sigiriya walking in

On To Sri Lanka – The Tear Drop Of India

By on July 3, 2014

I landed at midday, after a little 3 hour flight. It was an unbelievably quick and cheap trip from Bangkok to Sri Lanka, which was partly the reason for choosing to go to Sri Lanka. The other reasons were that

maria steve afro boat

The Tao of Laos

By on June 23, 2014

On the craziest night bus of all time, we met two French Canadians guys on our way to the Laos (pronounced La-oh) border. We arrived early at the border and almost didn’t have enough money for the visa fees! Actually,

sapa valley insta

Happy Water for Happy People

By on June 12, 2014

We flew into Hanoi and took a taxi to the hotel where we met our friends from the states! We had planned to meet up with some fellow ultimate frisbee players who had just winning Women’s College Nationals! It was

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Southern Vietnam: A Scurry up the Coast

By on June 5, 2014

Nursing hangovers, we hopped on the bus to Ho Chi Minh City, Vietnam. The southern Vietnamese also tend to call it Saigon and most people might know it better by that name. We have seen our fair share of large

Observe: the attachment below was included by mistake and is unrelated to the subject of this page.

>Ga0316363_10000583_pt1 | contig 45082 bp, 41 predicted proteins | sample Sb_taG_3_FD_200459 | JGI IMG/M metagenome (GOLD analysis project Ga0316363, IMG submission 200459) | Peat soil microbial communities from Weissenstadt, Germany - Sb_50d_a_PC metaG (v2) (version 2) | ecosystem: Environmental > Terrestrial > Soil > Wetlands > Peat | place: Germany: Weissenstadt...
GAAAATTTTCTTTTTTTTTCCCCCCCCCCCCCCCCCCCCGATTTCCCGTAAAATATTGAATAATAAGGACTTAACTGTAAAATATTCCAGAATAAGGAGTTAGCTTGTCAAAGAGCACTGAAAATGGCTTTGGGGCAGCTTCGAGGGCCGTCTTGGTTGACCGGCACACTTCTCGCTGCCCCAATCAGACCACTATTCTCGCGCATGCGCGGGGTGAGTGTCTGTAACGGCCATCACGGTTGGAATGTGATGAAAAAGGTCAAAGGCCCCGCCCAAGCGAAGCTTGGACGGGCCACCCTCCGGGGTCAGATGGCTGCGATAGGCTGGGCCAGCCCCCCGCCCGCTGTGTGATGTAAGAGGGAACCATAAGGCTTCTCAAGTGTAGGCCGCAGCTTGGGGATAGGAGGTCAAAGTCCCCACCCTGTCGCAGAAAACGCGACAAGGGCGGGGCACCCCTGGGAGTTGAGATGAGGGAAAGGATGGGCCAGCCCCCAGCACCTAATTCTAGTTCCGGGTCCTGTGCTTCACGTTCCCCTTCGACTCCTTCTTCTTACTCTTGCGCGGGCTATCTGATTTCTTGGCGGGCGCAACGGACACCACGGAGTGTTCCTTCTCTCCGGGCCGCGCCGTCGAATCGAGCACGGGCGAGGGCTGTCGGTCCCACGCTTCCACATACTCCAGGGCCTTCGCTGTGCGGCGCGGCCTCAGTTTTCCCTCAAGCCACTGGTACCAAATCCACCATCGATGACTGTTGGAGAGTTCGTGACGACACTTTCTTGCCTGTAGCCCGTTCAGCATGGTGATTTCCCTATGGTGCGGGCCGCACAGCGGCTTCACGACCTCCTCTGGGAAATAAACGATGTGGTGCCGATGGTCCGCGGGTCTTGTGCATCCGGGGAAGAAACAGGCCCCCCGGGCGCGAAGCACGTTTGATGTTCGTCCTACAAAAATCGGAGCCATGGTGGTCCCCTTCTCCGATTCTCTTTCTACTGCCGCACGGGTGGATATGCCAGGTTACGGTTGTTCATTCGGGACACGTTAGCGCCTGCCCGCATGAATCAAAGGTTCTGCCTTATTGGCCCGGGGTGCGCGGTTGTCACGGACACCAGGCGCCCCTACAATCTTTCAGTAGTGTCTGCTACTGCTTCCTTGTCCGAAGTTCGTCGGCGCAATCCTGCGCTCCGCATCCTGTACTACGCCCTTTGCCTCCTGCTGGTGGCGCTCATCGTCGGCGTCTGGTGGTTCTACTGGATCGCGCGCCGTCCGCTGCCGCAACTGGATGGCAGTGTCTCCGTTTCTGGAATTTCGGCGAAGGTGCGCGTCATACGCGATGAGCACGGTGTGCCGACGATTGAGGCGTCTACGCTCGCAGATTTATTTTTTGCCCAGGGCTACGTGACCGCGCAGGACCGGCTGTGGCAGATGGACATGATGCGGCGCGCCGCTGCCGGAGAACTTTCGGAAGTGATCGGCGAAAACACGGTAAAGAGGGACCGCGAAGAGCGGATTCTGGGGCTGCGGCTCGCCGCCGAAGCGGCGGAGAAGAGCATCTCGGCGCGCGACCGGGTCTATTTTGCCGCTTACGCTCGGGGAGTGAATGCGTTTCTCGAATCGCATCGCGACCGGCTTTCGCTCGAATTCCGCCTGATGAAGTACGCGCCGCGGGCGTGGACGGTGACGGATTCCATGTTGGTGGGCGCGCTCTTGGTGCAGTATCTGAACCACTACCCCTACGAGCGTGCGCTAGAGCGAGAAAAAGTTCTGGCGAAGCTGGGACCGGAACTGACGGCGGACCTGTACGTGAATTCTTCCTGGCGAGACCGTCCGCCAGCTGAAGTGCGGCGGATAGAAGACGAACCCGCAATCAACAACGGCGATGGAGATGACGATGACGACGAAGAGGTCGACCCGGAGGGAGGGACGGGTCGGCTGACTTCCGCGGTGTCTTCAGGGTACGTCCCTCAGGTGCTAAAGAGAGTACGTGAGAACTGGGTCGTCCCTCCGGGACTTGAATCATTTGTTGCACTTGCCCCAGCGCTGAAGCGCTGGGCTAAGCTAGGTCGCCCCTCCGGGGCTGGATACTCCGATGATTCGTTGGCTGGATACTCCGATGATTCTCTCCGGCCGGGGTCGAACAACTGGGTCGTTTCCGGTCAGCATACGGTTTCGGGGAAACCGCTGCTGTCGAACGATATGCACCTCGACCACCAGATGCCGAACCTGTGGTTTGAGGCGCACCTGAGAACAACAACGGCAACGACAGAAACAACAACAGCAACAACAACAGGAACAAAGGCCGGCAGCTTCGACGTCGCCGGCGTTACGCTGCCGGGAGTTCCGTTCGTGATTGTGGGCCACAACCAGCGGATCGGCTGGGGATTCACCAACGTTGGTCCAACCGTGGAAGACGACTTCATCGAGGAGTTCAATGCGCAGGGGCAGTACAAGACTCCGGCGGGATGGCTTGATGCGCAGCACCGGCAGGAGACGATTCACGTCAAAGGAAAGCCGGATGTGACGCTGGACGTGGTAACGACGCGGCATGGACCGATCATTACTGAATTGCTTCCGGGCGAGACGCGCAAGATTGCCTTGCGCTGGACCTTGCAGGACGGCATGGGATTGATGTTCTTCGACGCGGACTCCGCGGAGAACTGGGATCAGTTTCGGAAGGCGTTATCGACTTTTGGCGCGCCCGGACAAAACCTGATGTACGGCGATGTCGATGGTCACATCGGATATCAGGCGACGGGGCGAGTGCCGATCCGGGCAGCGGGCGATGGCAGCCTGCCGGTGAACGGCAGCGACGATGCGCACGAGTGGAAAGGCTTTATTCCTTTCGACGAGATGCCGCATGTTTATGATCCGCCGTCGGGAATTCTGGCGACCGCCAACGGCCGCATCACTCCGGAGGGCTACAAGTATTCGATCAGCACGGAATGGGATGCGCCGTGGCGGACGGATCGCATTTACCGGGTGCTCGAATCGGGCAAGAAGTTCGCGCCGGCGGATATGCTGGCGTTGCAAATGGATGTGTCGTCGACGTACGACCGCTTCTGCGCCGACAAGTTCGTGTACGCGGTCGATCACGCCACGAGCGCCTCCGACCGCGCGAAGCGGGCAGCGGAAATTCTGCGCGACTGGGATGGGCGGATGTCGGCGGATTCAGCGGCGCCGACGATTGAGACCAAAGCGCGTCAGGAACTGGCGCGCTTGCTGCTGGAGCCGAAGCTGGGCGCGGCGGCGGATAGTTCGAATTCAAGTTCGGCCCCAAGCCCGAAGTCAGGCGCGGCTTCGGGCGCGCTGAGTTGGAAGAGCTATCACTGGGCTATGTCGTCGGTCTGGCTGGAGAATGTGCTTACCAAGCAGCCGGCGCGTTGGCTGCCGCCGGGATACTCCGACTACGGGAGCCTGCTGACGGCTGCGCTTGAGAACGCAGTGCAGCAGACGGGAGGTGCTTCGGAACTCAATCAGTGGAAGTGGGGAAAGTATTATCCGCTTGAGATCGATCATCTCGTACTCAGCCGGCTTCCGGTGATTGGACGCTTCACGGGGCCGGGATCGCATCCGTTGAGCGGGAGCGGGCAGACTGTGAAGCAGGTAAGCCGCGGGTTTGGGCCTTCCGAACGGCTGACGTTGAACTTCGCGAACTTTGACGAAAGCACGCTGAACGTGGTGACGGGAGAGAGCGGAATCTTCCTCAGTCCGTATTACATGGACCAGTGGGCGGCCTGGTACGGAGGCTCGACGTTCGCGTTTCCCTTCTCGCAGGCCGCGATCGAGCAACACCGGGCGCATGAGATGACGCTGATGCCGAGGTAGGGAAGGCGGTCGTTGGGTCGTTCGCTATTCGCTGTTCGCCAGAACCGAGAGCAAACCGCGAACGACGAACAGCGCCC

orphans team photo

Roofies in the Penh

By on May 26, 2014

Back when we played pick-up ultimate in Chiang Mai, we met Rachel who put us in contact with her friend Greg in Phnom Penh. He was one of the people organizing the Mekong Cup (ultimate frisbee tournament) in Phnom Penh,

siem reap featured angkor

The Temples of Angkor

By on May 23, 2014

We headed for the Thai Cambodia border and met some great and helpful people on the bus. We were a little nervous for this infamous border crossing, because of all the scammers at the border. So here’s the scam: you


How’s It Going?

By on May 20, 2014